Walk: Build your own

by Rona Simpson

If you want to plan your own woodland adventure and are not sure of where to go, why not access Scotland’s environment map?


It is an incredible tool that can reveal all sorts of information about your surrounding area including ancient woodlands and other designations.

In the map you can see Skelmorlie Glen filled out in green. This means the woodland is designated as ancient. But what makes a woodland ancient? In Scotland this means that the woodland has existed continuously since 1750 or before.
The older the habitat, the greater number of species it will support and therefore the greater its significance to nature
conservation. And it really gives another dimension to your walk to know that you are walking amongst trees or a
woodland area that has existed for hundreds of years. Some of these woodlands may preserve elements of the natural composition of the original Atlantic forests.

The map can reveal all sorts of other information about your local area. Which trees have been thinned or are ear-marked for clear fell? New plantations? Which plantations are made up of native trees, the pollution levels of your rivers and where your core paths are located. This information is handy for projects, but also for the fight to keep our green spaces!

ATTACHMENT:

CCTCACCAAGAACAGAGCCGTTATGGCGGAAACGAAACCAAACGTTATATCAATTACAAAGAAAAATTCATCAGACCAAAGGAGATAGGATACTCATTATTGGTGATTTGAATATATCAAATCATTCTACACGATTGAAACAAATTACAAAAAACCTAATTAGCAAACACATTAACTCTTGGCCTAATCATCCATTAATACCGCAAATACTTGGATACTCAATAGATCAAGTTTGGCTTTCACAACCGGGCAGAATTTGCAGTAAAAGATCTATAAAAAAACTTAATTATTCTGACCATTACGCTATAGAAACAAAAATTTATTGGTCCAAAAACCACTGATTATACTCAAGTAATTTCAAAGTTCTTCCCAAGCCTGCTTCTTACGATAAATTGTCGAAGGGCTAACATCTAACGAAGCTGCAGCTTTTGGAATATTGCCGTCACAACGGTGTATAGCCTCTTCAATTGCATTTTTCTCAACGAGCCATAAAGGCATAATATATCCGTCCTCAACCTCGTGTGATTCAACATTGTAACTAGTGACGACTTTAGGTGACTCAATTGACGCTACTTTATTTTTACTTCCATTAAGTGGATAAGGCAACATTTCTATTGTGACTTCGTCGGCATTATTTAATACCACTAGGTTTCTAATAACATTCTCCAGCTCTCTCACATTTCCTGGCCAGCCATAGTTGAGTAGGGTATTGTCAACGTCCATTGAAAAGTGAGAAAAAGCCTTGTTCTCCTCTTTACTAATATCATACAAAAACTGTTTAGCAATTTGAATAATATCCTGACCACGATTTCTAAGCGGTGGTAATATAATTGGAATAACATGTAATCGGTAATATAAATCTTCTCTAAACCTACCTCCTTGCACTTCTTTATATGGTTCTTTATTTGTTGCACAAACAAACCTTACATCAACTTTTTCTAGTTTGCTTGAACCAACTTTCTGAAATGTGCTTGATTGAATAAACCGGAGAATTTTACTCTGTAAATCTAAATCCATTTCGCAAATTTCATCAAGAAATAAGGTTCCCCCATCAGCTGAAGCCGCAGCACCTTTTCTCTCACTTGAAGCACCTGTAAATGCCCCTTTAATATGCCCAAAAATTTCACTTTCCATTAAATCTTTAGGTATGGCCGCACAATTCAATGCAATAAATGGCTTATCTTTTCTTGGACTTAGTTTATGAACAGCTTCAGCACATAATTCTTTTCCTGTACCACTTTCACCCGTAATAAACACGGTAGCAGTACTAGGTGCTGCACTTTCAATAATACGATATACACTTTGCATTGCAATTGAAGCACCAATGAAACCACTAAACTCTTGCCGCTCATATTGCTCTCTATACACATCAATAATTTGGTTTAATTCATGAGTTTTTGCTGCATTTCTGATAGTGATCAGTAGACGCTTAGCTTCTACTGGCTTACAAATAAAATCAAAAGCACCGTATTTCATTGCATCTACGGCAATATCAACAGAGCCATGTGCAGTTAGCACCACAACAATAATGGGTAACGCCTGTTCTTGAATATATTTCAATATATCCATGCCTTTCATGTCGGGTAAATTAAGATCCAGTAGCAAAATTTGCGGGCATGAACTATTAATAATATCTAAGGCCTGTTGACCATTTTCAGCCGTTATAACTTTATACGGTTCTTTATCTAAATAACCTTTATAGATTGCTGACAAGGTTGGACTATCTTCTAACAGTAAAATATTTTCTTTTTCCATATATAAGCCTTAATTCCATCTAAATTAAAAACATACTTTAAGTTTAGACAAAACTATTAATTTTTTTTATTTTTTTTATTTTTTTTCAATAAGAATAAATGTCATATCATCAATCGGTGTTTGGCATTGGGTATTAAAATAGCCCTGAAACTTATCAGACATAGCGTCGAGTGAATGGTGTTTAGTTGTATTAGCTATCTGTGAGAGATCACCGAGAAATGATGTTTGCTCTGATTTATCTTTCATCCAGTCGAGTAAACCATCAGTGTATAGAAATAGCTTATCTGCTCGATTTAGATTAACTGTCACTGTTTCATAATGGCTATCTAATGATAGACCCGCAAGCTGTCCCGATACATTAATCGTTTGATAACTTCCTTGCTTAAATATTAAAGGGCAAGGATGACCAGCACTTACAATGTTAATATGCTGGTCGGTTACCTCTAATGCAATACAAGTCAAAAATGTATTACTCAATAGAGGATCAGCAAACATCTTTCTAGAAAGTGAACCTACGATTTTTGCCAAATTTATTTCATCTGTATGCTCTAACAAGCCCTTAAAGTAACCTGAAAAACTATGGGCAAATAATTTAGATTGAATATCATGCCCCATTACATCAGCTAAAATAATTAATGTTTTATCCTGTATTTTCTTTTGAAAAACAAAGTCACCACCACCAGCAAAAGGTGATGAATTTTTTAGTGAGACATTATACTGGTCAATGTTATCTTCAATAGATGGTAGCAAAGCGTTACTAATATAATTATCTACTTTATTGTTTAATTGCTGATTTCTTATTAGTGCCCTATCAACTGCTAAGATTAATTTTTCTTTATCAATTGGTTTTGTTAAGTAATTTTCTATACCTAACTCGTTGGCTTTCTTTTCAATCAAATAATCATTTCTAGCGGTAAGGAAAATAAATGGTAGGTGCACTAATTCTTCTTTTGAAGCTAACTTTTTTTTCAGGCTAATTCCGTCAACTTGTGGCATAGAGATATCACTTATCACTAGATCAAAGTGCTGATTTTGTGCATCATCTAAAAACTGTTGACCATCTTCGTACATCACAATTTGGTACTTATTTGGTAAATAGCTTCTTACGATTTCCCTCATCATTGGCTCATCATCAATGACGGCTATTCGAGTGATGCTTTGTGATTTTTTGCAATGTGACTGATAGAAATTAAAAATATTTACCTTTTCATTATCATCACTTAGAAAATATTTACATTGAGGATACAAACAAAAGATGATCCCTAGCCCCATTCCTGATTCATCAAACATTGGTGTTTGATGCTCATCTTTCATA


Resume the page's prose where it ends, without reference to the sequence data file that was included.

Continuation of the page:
Right to Roam

The right to roam was a hugely important part of the 2003 Land reform Act in Scotland and constitutes a highly democratic aspect of Scottish land use policy. It means that if we are responsible, we are allowed to roam (and camp) just about anywhere. (Although you are not allowed to roam across land which has a housing or a building on it, nor schools, or crop fi elds.) So if you see some woodland on the map that may not have a path to it, as long as you are responsible, you can go explore that too.

Ancient Woodland Indicator Species

There are quite a few ground flora plants that are said to indicate ancient woodlands, such as bluebells, wood anemone, dogs mercury, red campion, primrose and more.